WH: As for the SCOTUS case you mentioned, Husted v. A. Philip Randolph Institute, it is an example of the kinds of cases that courts all over the US regularly face. These cases challenge all sorts of state initiatives to create or modify potential obstacles to people seeking to vote. There is also major litigation underway to challenge the drawing of legislative district boundaries for political advantage, so-called "partisan gerrymandering." The SCOTUS had an opportunity to make a definitive ruling against partisan gerrymandering this past term, in Gill v. Whitford, but it did not do so.


    SP:Which according to you is a preferable form of appointments of judges, the politically slanted executive driven appointments of the United States or a politically neutral judge assessed system which is in vogue since 1993 in India?

    WH: This is a complex question, and an important one! On the one hand, the increased politicization of the appointments process in the United States has reduced the perception of SCOTUS as an independent and neutral institution. On the other hand, the collegium system in India appears to be associated with a Supreme Court that has relatively little diversity in perspectives, at least to the extent that the extremely low rate of dissents and other separate opinions (below 1%) indicates a lack of divergent viewpoints.


    SP: The noted Prof JAG Griffith in his book 'The Politics of Judiciary" remarked, "judges are part of the machinery of authority within the state and as such cannot avoid making political decisions". He then went on to remark, "what is important to know the bases on which these decisions are made". Is it actually possible to know the political bases on which judges make decisions?

    WH:To some extent, yes. There is an entire branch of political science devoted to studying "judicial behavior" and trying to identify, using data on court decisions and statistical methods, the extent to which a judge's ideology or political background affects his or her decisions. With respect to the SCOTUS and appellate courts in the US, this research consistently finds evidence that the political or ideological background of judges is correlated with how they decide cases. Of course, methods such as these can only discern tendencies or trends in behavior. They can't reveal what is in a judge's mind in any particular case.


    SP: Are you concerned about the dangers of the executive intimidating the judiciary which is happening ever more frequently in emerging economies? To illustrate Turkey has detailed and has kept in incarceration 800 judges including 2 judges of its Constitutional Court?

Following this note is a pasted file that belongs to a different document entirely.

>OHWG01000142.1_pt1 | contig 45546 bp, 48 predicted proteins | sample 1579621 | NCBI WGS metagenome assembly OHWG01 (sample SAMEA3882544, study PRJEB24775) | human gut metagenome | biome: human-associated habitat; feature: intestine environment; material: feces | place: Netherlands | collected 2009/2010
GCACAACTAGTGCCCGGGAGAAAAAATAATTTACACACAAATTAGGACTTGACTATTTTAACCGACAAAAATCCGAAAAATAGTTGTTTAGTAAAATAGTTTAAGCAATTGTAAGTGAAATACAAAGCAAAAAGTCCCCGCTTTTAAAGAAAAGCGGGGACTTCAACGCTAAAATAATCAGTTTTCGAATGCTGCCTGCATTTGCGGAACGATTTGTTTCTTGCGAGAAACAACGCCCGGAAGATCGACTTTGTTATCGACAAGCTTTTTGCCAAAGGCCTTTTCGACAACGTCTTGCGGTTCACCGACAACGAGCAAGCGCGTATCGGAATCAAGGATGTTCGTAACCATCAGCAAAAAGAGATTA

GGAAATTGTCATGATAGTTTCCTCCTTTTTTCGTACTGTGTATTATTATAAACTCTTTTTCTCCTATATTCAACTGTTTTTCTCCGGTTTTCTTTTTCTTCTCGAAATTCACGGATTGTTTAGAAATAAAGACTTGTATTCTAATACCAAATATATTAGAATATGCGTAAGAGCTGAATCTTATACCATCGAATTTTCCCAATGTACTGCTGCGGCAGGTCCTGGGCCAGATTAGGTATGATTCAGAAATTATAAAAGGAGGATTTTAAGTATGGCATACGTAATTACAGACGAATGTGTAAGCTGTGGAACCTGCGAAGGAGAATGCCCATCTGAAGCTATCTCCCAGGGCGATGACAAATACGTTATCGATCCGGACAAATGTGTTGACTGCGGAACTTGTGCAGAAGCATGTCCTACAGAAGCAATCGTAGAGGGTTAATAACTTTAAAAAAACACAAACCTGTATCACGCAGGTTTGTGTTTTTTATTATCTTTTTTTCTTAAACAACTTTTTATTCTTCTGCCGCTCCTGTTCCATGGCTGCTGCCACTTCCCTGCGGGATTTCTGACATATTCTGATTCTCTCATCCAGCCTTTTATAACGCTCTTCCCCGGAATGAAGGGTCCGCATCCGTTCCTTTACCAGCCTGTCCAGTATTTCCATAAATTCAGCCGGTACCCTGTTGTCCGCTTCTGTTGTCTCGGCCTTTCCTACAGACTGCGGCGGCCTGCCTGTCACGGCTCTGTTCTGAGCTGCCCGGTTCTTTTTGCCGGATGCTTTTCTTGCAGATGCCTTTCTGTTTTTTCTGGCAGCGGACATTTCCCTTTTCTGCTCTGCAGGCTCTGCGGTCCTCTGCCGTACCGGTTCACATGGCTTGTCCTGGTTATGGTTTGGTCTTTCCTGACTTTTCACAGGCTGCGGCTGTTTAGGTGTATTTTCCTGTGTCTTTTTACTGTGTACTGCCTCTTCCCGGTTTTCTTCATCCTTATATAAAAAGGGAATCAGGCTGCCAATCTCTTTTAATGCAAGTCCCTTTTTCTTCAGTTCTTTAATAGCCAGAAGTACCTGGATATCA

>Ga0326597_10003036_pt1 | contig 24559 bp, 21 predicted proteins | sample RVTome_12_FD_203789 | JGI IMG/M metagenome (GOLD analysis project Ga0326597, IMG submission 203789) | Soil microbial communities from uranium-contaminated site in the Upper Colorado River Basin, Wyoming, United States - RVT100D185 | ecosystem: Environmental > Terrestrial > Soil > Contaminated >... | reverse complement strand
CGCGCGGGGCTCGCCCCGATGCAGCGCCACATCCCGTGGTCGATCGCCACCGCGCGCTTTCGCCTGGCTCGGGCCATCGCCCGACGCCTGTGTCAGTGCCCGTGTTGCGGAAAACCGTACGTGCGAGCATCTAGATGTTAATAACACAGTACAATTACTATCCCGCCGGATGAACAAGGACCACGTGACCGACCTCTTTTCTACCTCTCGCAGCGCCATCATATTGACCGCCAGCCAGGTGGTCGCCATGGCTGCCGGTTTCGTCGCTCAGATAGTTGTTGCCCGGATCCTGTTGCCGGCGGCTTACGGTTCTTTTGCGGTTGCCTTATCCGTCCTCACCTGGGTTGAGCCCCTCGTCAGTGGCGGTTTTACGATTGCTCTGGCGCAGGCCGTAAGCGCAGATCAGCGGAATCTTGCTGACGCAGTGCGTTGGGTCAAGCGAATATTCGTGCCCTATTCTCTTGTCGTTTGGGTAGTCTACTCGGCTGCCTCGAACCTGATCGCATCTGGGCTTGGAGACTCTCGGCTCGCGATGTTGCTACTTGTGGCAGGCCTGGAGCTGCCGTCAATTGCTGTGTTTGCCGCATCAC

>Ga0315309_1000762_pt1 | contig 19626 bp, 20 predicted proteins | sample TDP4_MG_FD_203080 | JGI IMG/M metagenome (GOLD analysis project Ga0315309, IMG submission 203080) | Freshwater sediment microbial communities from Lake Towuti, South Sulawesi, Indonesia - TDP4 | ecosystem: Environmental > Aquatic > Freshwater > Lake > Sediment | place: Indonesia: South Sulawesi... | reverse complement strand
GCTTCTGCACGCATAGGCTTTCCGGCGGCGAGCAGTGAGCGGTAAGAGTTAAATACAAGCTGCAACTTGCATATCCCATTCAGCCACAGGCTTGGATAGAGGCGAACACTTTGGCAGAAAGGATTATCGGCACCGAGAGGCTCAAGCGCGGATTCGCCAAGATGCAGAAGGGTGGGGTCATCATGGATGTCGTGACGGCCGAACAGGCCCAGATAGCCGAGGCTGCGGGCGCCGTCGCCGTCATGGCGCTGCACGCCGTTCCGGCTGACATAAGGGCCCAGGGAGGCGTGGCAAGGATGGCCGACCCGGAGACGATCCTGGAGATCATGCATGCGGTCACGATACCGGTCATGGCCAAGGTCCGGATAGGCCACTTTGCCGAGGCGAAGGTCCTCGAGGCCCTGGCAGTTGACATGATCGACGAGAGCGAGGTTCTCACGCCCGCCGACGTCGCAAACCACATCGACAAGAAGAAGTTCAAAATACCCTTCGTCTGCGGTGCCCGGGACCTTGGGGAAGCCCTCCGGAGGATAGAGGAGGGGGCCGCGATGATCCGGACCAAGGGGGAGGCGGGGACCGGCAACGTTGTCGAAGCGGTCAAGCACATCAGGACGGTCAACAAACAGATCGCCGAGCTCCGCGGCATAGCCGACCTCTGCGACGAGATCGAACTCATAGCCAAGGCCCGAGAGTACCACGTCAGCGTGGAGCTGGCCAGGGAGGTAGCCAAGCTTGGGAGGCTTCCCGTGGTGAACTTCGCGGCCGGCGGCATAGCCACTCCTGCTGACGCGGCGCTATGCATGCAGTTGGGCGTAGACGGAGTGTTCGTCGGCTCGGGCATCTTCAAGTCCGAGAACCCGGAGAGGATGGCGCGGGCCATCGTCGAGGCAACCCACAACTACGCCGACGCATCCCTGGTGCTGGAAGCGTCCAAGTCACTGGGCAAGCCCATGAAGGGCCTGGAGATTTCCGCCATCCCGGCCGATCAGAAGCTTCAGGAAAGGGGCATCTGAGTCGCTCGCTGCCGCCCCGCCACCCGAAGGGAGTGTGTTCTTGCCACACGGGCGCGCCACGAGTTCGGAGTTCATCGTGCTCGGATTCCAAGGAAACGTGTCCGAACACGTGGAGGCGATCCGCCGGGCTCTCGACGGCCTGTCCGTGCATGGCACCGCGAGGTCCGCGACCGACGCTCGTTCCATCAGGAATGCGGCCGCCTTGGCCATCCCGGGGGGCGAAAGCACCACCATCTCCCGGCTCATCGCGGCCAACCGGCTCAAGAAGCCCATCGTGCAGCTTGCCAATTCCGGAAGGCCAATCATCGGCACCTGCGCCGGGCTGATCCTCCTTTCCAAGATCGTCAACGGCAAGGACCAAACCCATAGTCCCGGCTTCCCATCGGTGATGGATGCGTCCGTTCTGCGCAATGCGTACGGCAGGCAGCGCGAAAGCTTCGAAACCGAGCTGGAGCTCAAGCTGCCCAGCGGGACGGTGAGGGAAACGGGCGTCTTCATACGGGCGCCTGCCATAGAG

WH: There is no question that developments such as these are deeply concerning.

    SP: We have seen very different responses when the judiciary is intimidated by the executive. In Turkey both the international media and its own population has not seriously challenged the detention of judges by the government. But last year, in Poland, we saw mass protests in 70 different cities when the government brought in a sweeping legislation to usurp the power of judicial appointments from the Committee of Jurists and to undermine the independence of their courts. Are you concerned about the independence of judiciary the world over and consequently the threat to democracy itself?

    WH: Attacks on the independence of the judiciary are often part of a larger agenda to weaken democratic institutions and constraints on the executive. And as you note, such attacks are a real and current issue all over the world.


    SP: In the United States itself, President Nixon gunning for Justice Abe Fortas and Justice William Douglas with impeachment. I recollect Douglas wrote in his autobiography very poignantly, "It is easy to make a charge against a public official and put him to the test of defending himself. But when the accuser is the federal government itself with all its resources behind it, the person attacked is at a tremendous disadvantage". Do you think the time has come, given the recent developments across the globe, to bring in an international treaty to preserve and protect the independence of the judiciary and in protecting the members of the judiciary and free them from political interference and intimidation?

    WH:There is no question in my mind that judicial independence is an important component of democracy and a bulwark against authoritarianism. The much harder question, of course, is how to protect judicial independence. Courts that have high popularity and public legitimacy provide themselves a degree of protection against political intimidation. In this respect, I think the high regard in which the public holds the SCI has served the SCI well.

    I will confess that I am skeptical that an international treaty is the best avenue for protecting judicial independence across countries. For example, how would such a treaty define independence in a way that is broad enough to encompass its meaning across a diverse set of countries, yet precise enough to give the treaty teeth, such that non-compliance can be verified? How would such a treaty be enforced? These are hurdles that a treaty drafting process would have to overcome.


    SP:Given the widely differing approaches by the SCOTUS in entertaining only a limited number of cases versus the Indian Supreme Court's system of entertaining scores of petitions, which according to you would be the preferred role model for a Supreme Court?

    WH: Each court should be understood and evaluated in its own context, so I would not say that SCOTUS should be a role model SCI, or vice versa. Having said this, my co-authors and I are thinking hard about what a vision for the future of the SCI should look like. This is a difficult question, and as I mentioned, we are writing a book that attempts to provide some answers to this question!